Johnson v. Scott County School Board et al, No. 2:2012cv00010 - Document 14 (W.D. Va. 2012)

Court Description: OPINION AND ORDER granting in part and denying in part 8 Motion to Dismiss for Failure to State a Claim. Signed by Judge James P. Jones on 7/31/12. (sc)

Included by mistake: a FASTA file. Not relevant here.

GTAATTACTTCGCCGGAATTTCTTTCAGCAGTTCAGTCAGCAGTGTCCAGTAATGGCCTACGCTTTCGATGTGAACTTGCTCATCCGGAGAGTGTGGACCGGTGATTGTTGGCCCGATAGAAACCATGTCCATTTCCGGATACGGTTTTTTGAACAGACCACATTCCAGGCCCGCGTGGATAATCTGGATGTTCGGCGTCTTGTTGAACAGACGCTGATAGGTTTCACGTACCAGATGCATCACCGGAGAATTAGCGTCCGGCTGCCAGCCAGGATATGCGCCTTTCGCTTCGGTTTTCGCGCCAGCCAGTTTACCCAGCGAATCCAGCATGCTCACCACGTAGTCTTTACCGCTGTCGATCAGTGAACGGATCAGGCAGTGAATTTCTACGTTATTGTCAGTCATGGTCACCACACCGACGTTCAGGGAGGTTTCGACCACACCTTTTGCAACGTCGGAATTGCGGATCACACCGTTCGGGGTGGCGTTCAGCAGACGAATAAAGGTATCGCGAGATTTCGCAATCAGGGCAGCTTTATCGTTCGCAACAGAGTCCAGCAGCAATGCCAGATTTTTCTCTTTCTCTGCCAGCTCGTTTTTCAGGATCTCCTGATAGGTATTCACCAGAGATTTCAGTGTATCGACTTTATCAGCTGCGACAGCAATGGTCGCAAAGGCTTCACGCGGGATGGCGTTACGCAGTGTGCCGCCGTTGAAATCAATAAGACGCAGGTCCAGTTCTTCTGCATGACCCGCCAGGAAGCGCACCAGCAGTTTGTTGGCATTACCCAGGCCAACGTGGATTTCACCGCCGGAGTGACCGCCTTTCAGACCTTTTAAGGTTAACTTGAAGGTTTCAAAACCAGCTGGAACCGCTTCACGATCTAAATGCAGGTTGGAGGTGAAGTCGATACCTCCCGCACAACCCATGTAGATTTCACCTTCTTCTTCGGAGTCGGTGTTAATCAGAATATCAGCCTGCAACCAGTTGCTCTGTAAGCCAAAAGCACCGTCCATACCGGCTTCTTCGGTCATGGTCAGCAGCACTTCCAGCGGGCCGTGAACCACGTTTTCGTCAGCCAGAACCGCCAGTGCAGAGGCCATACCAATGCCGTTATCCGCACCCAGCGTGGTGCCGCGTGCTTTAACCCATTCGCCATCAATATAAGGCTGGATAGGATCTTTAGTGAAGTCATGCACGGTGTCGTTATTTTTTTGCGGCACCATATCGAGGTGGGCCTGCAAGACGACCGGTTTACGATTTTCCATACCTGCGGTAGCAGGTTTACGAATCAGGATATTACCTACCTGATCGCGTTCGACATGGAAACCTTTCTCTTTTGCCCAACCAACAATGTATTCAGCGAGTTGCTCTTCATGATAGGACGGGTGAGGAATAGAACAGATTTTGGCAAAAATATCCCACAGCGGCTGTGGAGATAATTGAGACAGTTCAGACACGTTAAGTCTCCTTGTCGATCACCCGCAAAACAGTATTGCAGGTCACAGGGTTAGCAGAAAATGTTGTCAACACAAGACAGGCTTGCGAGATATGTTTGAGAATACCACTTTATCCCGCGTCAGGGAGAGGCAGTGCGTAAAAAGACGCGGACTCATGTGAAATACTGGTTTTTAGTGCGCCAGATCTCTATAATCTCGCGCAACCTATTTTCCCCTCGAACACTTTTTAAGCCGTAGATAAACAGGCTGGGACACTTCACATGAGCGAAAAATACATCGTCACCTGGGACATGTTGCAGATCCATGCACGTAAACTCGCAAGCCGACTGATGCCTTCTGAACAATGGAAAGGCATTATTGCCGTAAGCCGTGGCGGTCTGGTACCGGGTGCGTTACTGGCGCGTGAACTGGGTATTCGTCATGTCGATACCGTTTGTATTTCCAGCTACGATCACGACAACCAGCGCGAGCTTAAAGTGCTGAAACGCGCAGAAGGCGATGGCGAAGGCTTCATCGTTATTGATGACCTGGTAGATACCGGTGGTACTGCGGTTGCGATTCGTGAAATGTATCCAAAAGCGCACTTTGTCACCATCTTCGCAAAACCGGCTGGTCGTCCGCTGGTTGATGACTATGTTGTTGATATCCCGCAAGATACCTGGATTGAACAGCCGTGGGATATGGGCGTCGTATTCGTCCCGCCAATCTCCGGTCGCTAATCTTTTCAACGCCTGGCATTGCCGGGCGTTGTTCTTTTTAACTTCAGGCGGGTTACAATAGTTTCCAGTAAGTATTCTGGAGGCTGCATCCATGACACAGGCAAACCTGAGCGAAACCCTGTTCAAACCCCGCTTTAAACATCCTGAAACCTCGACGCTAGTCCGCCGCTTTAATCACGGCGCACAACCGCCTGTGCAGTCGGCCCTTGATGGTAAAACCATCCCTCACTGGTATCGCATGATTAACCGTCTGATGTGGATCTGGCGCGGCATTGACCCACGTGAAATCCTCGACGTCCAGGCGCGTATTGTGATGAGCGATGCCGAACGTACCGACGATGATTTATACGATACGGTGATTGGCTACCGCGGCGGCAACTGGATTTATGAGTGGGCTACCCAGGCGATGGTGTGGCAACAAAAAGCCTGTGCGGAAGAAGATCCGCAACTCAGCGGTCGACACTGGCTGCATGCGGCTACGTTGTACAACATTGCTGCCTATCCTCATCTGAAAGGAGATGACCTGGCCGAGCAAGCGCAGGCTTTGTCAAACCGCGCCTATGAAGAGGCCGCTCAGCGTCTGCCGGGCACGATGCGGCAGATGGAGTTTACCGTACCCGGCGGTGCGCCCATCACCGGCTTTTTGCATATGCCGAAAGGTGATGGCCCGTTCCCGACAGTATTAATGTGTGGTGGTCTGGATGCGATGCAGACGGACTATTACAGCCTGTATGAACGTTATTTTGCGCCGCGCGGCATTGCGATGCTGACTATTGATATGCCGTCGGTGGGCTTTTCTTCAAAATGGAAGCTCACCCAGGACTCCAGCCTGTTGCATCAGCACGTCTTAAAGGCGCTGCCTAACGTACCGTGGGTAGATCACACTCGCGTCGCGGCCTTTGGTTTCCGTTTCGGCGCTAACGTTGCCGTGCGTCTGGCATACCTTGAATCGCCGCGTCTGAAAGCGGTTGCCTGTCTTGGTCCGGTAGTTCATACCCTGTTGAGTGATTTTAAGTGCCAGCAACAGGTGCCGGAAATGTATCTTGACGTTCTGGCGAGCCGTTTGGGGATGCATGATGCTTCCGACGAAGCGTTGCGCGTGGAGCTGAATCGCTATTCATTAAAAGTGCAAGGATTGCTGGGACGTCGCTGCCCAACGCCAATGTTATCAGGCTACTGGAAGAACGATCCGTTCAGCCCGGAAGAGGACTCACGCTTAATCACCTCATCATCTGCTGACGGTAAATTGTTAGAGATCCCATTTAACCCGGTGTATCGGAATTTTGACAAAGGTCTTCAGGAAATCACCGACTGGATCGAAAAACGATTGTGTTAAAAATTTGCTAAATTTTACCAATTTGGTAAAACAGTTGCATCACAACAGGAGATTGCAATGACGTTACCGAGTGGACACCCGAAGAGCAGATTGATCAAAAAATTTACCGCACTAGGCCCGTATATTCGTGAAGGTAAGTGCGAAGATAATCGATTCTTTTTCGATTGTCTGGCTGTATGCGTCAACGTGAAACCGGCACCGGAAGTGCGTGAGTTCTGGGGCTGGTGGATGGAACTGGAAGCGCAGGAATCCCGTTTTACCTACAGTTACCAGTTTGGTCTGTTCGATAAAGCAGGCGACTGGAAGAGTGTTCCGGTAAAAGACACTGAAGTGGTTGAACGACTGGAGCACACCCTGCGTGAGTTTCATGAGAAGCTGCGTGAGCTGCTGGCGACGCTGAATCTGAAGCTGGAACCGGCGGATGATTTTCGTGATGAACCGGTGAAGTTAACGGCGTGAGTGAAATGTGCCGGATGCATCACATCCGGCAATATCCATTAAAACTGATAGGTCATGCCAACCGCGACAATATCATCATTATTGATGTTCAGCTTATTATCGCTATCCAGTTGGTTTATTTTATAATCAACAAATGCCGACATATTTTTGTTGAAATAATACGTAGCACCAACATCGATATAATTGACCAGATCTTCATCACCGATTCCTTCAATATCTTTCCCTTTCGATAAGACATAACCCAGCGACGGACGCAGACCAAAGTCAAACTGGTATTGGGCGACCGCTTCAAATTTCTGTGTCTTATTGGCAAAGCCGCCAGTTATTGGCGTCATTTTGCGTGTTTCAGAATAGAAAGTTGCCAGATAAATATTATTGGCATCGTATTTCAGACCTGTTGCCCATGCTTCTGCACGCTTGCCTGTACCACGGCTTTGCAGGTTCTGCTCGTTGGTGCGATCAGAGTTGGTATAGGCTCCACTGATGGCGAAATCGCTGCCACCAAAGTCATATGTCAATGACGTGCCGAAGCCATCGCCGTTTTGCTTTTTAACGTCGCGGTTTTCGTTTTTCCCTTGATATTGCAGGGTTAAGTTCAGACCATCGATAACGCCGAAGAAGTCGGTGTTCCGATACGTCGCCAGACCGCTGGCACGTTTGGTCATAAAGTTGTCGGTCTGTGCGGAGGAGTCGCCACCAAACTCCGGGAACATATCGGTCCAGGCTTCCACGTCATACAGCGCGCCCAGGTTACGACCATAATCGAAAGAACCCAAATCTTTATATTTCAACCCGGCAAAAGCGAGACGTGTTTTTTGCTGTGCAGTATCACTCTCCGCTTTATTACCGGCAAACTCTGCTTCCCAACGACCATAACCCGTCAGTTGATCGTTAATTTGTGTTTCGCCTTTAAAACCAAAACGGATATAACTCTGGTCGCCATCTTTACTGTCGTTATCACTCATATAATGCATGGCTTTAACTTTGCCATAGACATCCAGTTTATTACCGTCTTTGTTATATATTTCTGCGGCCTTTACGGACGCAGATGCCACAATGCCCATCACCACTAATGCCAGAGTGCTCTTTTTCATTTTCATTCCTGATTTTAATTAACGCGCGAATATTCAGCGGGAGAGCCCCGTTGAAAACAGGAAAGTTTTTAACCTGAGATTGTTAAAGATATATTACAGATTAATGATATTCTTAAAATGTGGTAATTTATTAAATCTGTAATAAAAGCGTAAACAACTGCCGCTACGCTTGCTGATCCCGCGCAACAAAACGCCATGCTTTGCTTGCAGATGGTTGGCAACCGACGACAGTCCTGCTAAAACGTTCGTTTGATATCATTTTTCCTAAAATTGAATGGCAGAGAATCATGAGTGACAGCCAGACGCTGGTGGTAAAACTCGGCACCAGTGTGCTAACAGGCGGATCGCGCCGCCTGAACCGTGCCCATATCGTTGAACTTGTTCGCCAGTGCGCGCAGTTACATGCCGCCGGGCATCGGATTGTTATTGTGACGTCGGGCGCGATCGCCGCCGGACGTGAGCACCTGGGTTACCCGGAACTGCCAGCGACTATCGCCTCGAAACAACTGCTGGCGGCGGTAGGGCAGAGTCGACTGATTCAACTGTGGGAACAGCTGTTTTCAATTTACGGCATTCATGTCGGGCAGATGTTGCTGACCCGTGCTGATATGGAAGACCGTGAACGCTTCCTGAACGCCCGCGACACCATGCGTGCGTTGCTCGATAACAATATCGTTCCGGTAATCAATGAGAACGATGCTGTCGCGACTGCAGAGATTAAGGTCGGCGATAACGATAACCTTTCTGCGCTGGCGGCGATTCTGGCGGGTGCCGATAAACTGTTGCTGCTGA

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IN THE UNITED STATES DISTRICT COURT FOR THE WESTERN DISTRICT OF VIRGINIA BIG STONE GAP DIVISION KELLIE JOHNSON, Plaintiff, v. SCOTT COUNTY SCHOOL BOARD, ET AL., Defendants. ) ) ) ) ) ) ) ) ) ) Case No. 2:12CV00010 OPINION AND ORDER By: James P. Jones United States District Judge Gerald L. Gray, Gerald Gray Law Firm, Clintwood, Virginia, and Edward G. Stout, Curcio Stout & Pomrenke, Bristol, Virginia, for Plaintiff; W. Bradford Stallard, Penn, Stuart & Eskridge, Abingdon, Virginia, for Defendants. The plaintiff has filed this action against her employer, the Scott County School Board, and four members of that Board, asserting three separate counts: (1) a count for sexual harassment under Title VII of the Civil Rights Act of 1964 ( Title VII ); (2) a count for retaliation under Title VII; and (3) an allegation of a violation of her constitutional right to equal protection under the law pursuant to 42 U.S.C.A. § 1983 (West 2012). Counts One and Two seek relief against the Scott County School Board, while Count Three is against certain named board members individually. The defendants have moved to dismiss all counts on the ground that the plaintiff fails to state claims upon which relief can be granted. following reasons, the motion will be granted in part and denied in part. For the I The facts, as alleged in the Complaint, and which must be accepted for the purposes of the present motion, are as follows. The plaintiff, Kellie Johnson, was employed by defendant Scott County, Virginia, School Board ( School Board ). At the beginning of the 2010-2011 school year, Johnson was Principal of Weber City Elementary School. She was promoted to Director of Personnel for the county school system by the School Board on or about November 1, 2010. Later and effective January 1, 2011, Johnson was promoted to Assistant Superintendent by the School Board. Also in the fall of 2010, the School Board and defendant members sought to hire Greg Baker as the system s Superintendent. Prior to that hiring, members of the School Board were allegedly provided with both written and oral information indicating that Baker had a propensity to engage in sexually inappropriate conduct directed against females because of their sex. In spite of this knowledge, the School Board did in fact vote to hire Baker as its Superintendent. However, even after the School Board members voted to hire him, Baker could not immediately take on the duties of Superintendent because the State Board of Education was reluctant to award Baker the necessary Superintendent s license. Baker eventually obtained his license with the help of the School Board and defendant members. -ï  2ï  - After he was hired, Baker allegedly began a pattern of sexually harassing Johnson with sexually suggestive comments, unwelcome romantic overtures, and other crude remarks that were inappropriate in the workplace. It is claimed that Baker s conduct occurred on a daily basis and was directed against Johnson solely because of her sex. Johnson initially made an effort to continue working with Baker, but later asked that she or Baker be placed in a different location because she could no longer perform her job duties in an office located next to Baker s. At some later date, Johnson reported the sexually offensive conduct to agents of the School Board, after which she was demoted to principal of a smaller school in the county at a significant reduction in pay for the 2011-2012 school year. Johnson has asserted claims against the School Board for sexual harassment and retaliation under Title VII. She alleges that the School Board is responsible for a hostile work environment created by Baker, and that the School Board retaliated against her because she reported Baker s offensive conduct. Johnson also has asserted a claim against certain School Board members for a violation of her constitutional right to equal protection under the law pursuant to 42 U.S.C.A. § 1983. Johnson claims that the defendant School Board members violated her right to equal protection by voting for Baker s appointment as Superintendent despite -ï  3ï  - knowing his tendency to engage in sexually harassing behavior, and by retaliating against her for reporting Baker s conduct. The defendants have moved to dismiss Johnson s causes of action for failure to state claims upon which relief can be granted. See Fed. R. Civ. P. 12(b)(6). The motion has been briefed and is ripe for decision. II A Rule 12(b)(6) motion to dismiss tests the legal sufficiency of a complaint to determine whether the plaintiff has properly stated a claim. See Edwards v. City of Goldsboro, 178 F.3d 231, 243 (4th Cir. 1999). Federal pleading standards require that a complaint contain a short and plain statement of the claim showing that the pleader is entitled to relief. Fed. R. Civ. P. 8(a)(2). In order to survive a motion to dismiss, the plaintiff must state[] a plausible claim for relief that permit[s] the court to infer more than the mere possibility of misconduct based upon its judicial experience and common sense. Ashcroft v. Iqbal, 556 U.S. 662, 679 (2009). In evaluating a pleading, the court accepts as true all well-pled facts and construes those facts in the light most favorable to the plaintiff. Id. at 1951-52. Applying these standards to the plaintiff s Complaint, the defendants Motion to Dismiss must be granted in part and denied in part. -ï  4ï  - A. SEXUAL HARASSMENT CLAIM. Johnson alleges that the School Board is responsible for a hostile work environment created by Baker, in violation of Title VII. A plaintiff may establish a hostile work environment claim by proving: (1) that [s]he was harassed because of [her] sex; (2) that the harassment was unwelcome; (3) that the harassment was sufficiently severe or pervasive to create an abusive working environment; and (4) that some basis exists for imputing liability to the employer. Wrightson v. Pizza Hut of Am., Inc., 99 F.3d 138, 142 (4th Cir. 1996) (internal quotation marks omitted). Johnson has stated a valid hostile work environment claim. Her Complaint sets forth that Baker s conduct was unwelcome and directed against her because of her sex. She further describes that the conduct occurred on a daily basis and consisted of sexually suggestive comments, unwelcome romantic overtures, and other crude remarks that were inappropriate for the workplace. Moreover, Johnson sets forth a direct basis for imputing liability to the School Board. Specifically, she alleges that the School Board was provided with both written and oral information indicating that Baker had a propensity to engage in sexually inappropriate conduct directed against females because of their sex, yet it elected to hire Baker as Superintendent in spite of this knowledge. -ï  5ï  - I find that such allegations are sufficient to satisfy the pleading standards under Iqbal. Thus, I will deny the defendants Motion to Dismiss as to the plaintiff s sexual harassment claim. B. RETALIATION CLAIM. Under 42 U.S.C.A. § 2000e-3(a) (West 2003), it is unlawful for an employer to discriminate against its employee because the employee has opposed any practice made an unlawful employment practice by [Title VII] or because the employee has made a charge, testified, assisted, or participated in any manner in an investigation, proceeding, or hearing under [Title VII]. A prima facie case of retaliation under § 2000e-3(a) requires proof that (1) the employee engaged in protected activity; (2) the employer took adverse employment action against her; and (3) there is a causal connection between the protected activity and the adverse employment action. See Munday v. Waste Mgmt. of N. Am., Inc., 126 F.3d 239, 242 (4th Cir. 1997). Johnson alleges that she reported Baker s sexually offensive conduct to agents of the School Board, and that afterwards she was demoted to Principal of a smaller school in the county at a significant reduction in pay. Johnson claims that her report to the School Board constituted a protected activity. She further contends that her demotion, which the defendants concede was an adverse employment action, was causally connected to this protected activity. -ï  6ï  - I find that Johnson has failed to allege sufficient facts to show a causal link between the claimed protected activity and the School Board s decision to demote her to a lower paying position. While Johnson summarily concludes that a causal connection exists, she offers no facts in support of this claim aside from the assumption of temporal proximity between the events at issue. 1 However, except for situations in which the adverse employment decision follows the protected activity very close[ly], mere temporal proximity between the two events is insufficient to satisfy the causation element of the prima facie requirements. Clark Cnty. Sch. Dist. v. Breeden, 532 U.S. 268, 273 (2001) (per curiam) (internal quotation marks omitted). The Fourth Circuit has not adopted a bright temporal line, but it has held that a three-to-four month lapse is too long to establish a causal connection by temporal proximity alone. Pascual v. Lowe s Home Ctrs., Inc., 193 F. App x 229, 233 (4th Cir. 2006) (unpublished). Here, there is no indication that Johnson s demotion very closely followed her report of Baker s conduct. While it seems as if the report and demotion occurred within the same school year, Johnson does not specify exactly how much 1 While I assume that Johnson is relying on the temporal proximity of the events at issue as evidence of a causal link, this is nowhere stated in Johnson s Complaint or in any of her subsequent filings. -ï  7ï  - time elapsed between the two events. Thus, without further evidence, I find that a causal connection is insufficiently pleaded in this case. C. EQUAL PROTECTION CLAIM. In Count Three, Johnson claims a deprivation of her right to equal protection under the law based upon two separate allegations. First, Johnson contends that four members of the School Board violated her right to equal protection by retaliating against her for reporting Baker s inappropriate conduct. This argument has no merit. While the right to be free from retaliation for protesting sexual harassment is clearly recognized as a right created by Title VII, the Fourth Circuit has held that a pure or generic retaliation claim . . . simply does not implicate the Equal Protection Clause. Edwards, 178 F.3d at 250 (quoting Watkins v. Bowden, 105 F.3d 1344, 1354 (11th Cir. 1997)). Consequently, Johnson s equal protection retaliation claim must fail. Second, Johnson contends that the School Board members violated her right to equal protection by hiring Baker as Superintendent. Specifically, Johnson argues that the School Board members knew Baker had a propensity to engage in sexually inappropriate conduct directed against females because of their sex, and that they hired Baker in spite of this knowledge. Johnson claims that the School Board members decision to hire Baker shows purposeful discrimination against -ï  8ï  - women. 2 After careful consideration, I find that this claim survives the defendants Motion to Dismiss. In order to succeed on a § 1983 claim, a plaintiff must prove the following three elements: (1) the deprivation of a right secured by the Constitution or a federal statute; (2) by a person; (3) acting under color of state law. Jenkins v. Medford, 119 F.3d 1156, 1159-60 (4th Cir. 1997). Section 1983 also encompasses a proximate cause requirement, imposing liability only upon a defendant who subjects, or causes to be subjected, any citizen . . . to the deprivation of any rights guaranteed by federal law. 42 U.S.C.A. § 1983. To state an equal protection claim under § 1983, a plaintiff must plead sufficient facts to demonstrate that [s]he has been treated differently from others with whom [s]he is similarly situated 3 and that the unequal treatment was the result 2 Johnson also alleges that the School Board members decision to hire Baker shows deliberate indifference to the rights of women in general, and of Johnson in particular, to be free from gender discrimination and sexual harassment. Deliberate indifference is the prevailing standard of intent used in municipal liability or supervisory liability claims. See, e.g., City of Canton, Ohio v. Harris, 489 U.S. 378, 388-89 (1989); Rolon v. Ward, 345 F. App x 608, 611 (2d Cir. 2009) (unpublished). However, Johnson asserts claims of direct personal liability. The deliberate indifference standard is inapplicable in such claims. 3 The defendants claim that Johnson is attempting to proceed as a class of one, rather than a member of a larger protected class. Because Johnson is a public employee, the defendants argue that she cannot assert an equal protection claim as a class of one. While it is true that public employees cannot bring class of one equal protection claims for employment grievances, see Engquist v. Or. Dep t of Agric., 553 U.S. 591, 605 -ï  9ï  - of intentional or purposeful discrimination. See Williams v. Hansen, 326 F.3d 569, 576 (4th Cir. 2003) (quoting Morrison v. Garraghty, 239 F.3d 648, 654 (4th Cir. 2001)). Once this showing is made, the court proceeds to determine whether the disparity in treatment can be justified under the requisite level of scrutiny. The defendants first argue that Count Three fails because the individual defendants were not acting under color of state law at the time of the alleged tort. Specifically, the defendants contend that the School Board entity as a whole retains exclusive final authority over matters concerning school employees. Thus, they claim that the individual School Board members cannot be held liable under § 1983 because they each lacked the authority to hire Baker on behalf of the municipality. This argument has no merit. The defendants erroneously rely on the Fourth Circuit s decision in Riddick v. School Board of the City of Portsmouth, 238 F.3d 518 (4th Cir. 2000), to support their argument. In Riddick, the court held that a School Board could not be held liable under § 1983 for the decision of school officials to retain a coach, as the officials did not possess the final authority to make such a decision. Id. at 524. However, while Riddick addresses municipal (2008), the defendants misconstrue Johnson s position. Johnson alleges a violation of the Equal Protection Clause based on discrimination due to her sex, which is a suspect class. Thus, the defendants argument is without merit. -ï  10ï  - liability, or the liability of the School Board entity as a whole, Johnson s claim is directed against the School Board members individually. The Supreme Court has held that a state official may be sued personally for damages under § 1983 for acts taken in an official capacity. See Hafer v. Melo, 502 U.S. 21, 25 (1991). While it is true that each of the defendants did not necessarily have the power to singlehandedly hire Baker as Superintendent, it is clear that the School Board members were acting in their official capacities and within the bounds of their authority when they voted to hire Baker. Next, the defendants contend that Johnson fails to set forth any allegations of purposeful or intentional discrimination on behalf of the School Board members. I disagree. Johnson has alleged that the defendants acted intentionally with malice and in knowing violation of [her] constitutional rights in hiring Baker. (Compl. ¶ 43.) She has also set forth evidence that the School Board members were warned of Baker s propensity to engage in sexually inappropriate conduct directed against women because of their sex, yet intentionally chose to hire Baker in spite of this knowledge. Taking these allegations as true, it is at least plausible that the School Board members decision to hire Baker could be seen as intentional gender discrimination. Thus, I find that the allegations in Count Three are sufficient to -ï  11ï  - raise a right to relief above the speculative level. Bell Atl. Corp. v. Twombly, 550 U.S. 544, 555 (2007). The defendants also argue that Count Three must fail because Johnson does not allege sufficient facts to causally connect the School Board members hiring decision to Baker s subsequent acts of sexual harassment. I find this argument to be unpersuasive. It is well established that those sued under § 1983 are responsible for the natural consequences of [their] actions. Malley v. Briggs, 475 U.S. 335, 345 n.7 (1986) (internal quotation marks and citation omitted). A § 1983 defendant may be held liable for those consequences attributable to reasonably foreseeable intervening forces, including the acts of third parties. Warner v. Orange Cnty. Dep t of Prob., 115 F.3d 1068, 1071 (2d Cir. 1997) (quoting Gutierrez-Rodriguez v. Cartagena, 882 F.2d 553, 561 (1st Cir. 1989)). A defendant will not be relieved of liability by an intervening cause that was reasonably foreseeable, even if the intervening force may have directly caused the harm. Marshall v. Perez Arzuaga, 828 F.2d 845, 848 (1st Cir. 1987). In this case, as previously discussed, it is alleged that the defendants were forewarned of Baker s propensity to engage in sexually inappropriate conduct directed against women, and Johnson claims that Baker did in fact engage in such conduct only months after the warning. Given this prior knowledge, as well as the -ï  12ï  - close temporal proximity between the defendants warning and Baker s subsequent sexual misconduct, I find it plausible that Baker s misconduct was a reasonably foreseeable consequence of the defendants hiring decision. Accordingly, Johnson s allegations in Count Three are sufficient to survive the defendants Motion to Dismiss. Finally, the defendants contend that Johnson fails to allege sufficient facts to support an award of punitive damages. I disagree. In an action under § 1983, a plaintiff may recover punitive damages against an individual public official where the official s conduct is shown to be motivated by evil motive or intent, or when it involves reckless or callous indifference to the federally protected rights of others. Chadwell v. Lee Cnty. Sch. Bd., 535 F. Supp. 2d 586, 602 (W.D. Va. 2008) (quoting Smith v. Wade, 461 U.S. 30, 56 (1983)). As previously stated, Johnson has made a sufficient showing of discriminatory intent to survive the defendants Motion to Dismiss with respect to Count Three. Thus, Johnson is entitled to state a claim for the recovery of punitive damages. III Accordingly, the defendants Motion to Dismiss (ECF No. 8) is GRANTED IN PART and DENIED IN PART. The motion is denied as to Count One and -ï  13ï  - Count Three, but granted as to Count Two. Count Two of the plaintiff s Complaint is DISMISSED. 4 It is so ORDERED. ENTER: July 31, 2012 /s/ James P. Jones United States District Judge 4 Of course, I make no prediction as to whether the plaintiff will have sufficient proof of her allegations in Counts One and Three, either in response to a motion for summary judgment, or at trial. In addition, I do not foreclose the possibility that the plaintiff may be able at some point to state sufficient facts supporting Count Two, assuming that an appropriate motion to amend is made and granted. -ï  14ï  -